We found a few other surprising things from this work, including:   

  • The gender of NOLS matters but perhaps not in the ways we thought. It’s not that women care more for the land. In fact, as many men NOLS indicated a strong desire to steward and protect the land. 
  • Many respondents do not have a succession plan for the land, leaving uncertainty about what will happen to the land in the future.  
  • NOLs are supportive of their renters taking conservation-oriented action on the land and are willing to support them via several formal mechanisms (e.g., lease changes, cost-share, etc.).  

The report’s call to action includes five key actions to guide future outreach and engagement with NOLS: 

  1. Cultivate greater awareness among NOLs regarding government conservation programs. 
  2. Amplify NOLs’ willingness to support their operators with conservation practices on the land, but there are nuances. 
  3. Reach out to female, and male, NOLs to improve outcomes on rented land. 
  4. Engage NOLs to cultivate greater opportunities to strengthen their ties to farming, the land and community. 
  5. Emphasize the need for succession planning among aging NOLs. 

The full report was proceeded in late 2019 by fact sheets providing state-specific outcomes and strategies for all 11 states we surveyed. These fact sheets can be found in the NOL resource bank. Other resources can be found on the Farmland Information Center for NOLs and farmers who rent land.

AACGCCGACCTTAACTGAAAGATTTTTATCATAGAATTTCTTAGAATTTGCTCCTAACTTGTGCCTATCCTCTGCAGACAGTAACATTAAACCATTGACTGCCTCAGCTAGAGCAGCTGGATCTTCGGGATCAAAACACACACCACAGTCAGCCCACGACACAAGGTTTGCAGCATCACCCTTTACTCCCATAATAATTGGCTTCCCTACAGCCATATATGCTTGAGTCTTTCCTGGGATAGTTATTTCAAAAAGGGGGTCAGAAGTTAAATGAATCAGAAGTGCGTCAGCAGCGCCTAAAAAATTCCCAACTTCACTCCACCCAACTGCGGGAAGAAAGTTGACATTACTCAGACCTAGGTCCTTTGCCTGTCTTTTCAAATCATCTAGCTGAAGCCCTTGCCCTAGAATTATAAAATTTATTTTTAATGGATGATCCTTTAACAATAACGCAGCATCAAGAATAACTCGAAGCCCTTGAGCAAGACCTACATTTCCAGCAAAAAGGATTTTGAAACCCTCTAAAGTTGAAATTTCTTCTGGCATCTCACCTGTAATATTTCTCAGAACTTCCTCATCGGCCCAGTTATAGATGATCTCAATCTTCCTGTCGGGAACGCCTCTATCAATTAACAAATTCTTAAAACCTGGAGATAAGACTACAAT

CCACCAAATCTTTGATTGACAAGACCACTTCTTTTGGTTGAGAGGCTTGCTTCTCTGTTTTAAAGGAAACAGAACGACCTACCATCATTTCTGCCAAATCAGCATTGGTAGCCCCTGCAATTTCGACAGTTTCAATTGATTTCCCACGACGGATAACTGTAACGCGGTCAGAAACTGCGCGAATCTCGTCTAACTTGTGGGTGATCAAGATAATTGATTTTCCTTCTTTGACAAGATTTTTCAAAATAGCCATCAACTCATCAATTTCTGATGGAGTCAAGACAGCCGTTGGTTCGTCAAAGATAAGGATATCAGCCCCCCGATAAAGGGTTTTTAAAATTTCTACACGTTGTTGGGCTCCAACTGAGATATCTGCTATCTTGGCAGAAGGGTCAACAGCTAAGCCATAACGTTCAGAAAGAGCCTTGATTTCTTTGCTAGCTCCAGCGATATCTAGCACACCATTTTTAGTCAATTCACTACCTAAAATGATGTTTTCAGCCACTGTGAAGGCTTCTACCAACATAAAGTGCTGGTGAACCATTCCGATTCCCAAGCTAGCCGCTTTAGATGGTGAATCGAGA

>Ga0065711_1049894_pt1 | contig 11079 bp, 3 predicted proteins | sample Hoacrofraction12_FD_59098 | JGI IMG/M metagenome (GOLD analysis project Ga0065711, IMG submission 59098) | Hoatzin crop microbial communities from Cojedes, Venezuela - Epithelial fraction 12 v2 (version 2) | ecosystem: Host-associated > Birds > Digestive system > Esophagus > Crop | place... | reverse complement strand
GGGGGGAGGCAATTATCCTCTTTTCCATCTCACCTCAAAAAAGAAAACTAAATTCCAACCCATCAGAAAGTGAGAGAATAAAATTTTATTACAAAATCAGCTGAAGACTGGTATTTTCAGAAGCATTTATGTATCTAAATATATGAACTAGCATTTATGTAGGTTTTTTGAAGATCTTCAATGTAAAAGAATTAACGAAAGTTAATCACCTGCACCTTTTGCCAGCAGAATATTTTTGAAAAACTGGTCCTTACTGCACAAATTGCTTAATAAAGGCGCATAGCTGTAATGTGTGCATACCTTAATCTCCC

“Understanding and Activating Non-Operator Landowners” will guide several critical AFT programs — AFT’s Women for the Land initiative that works with women non-operating landowners and farmers via women-centered learning circles to increase knowledge on conservation, climate resilience, and farmland succession planning; AFT’s Great Lakes Protection Fund,  a pilot program to engage women landowners, operators, and agricultural retailers to achieve measurable conservation outcomes in the Great Lakes region to reduce run off and improve soil health; and AFT’s leadership in working with landowners to develop succession plans through our Farmland Legacy program, work designed to address the great transition of land coming in the next 15 years as 371 million acres of American farmland will change hands as senior farmers retire.

American Farmland Trust is the only national organization that takes a holistic approach to agriculture, focusing on the land itself, the agricultural practices used on that land, and the farmers and ranchers who do the work. AFT launched the conservation agriculture movement and continues to raise public awareness through our No Farms, No Food message. Since our founding in 1980, AFT has helped permanently protect over 6.5 million acres of agricultural lands, advanced environmentally-sound farming practices on a half million additional acres and supported thousands of farm families.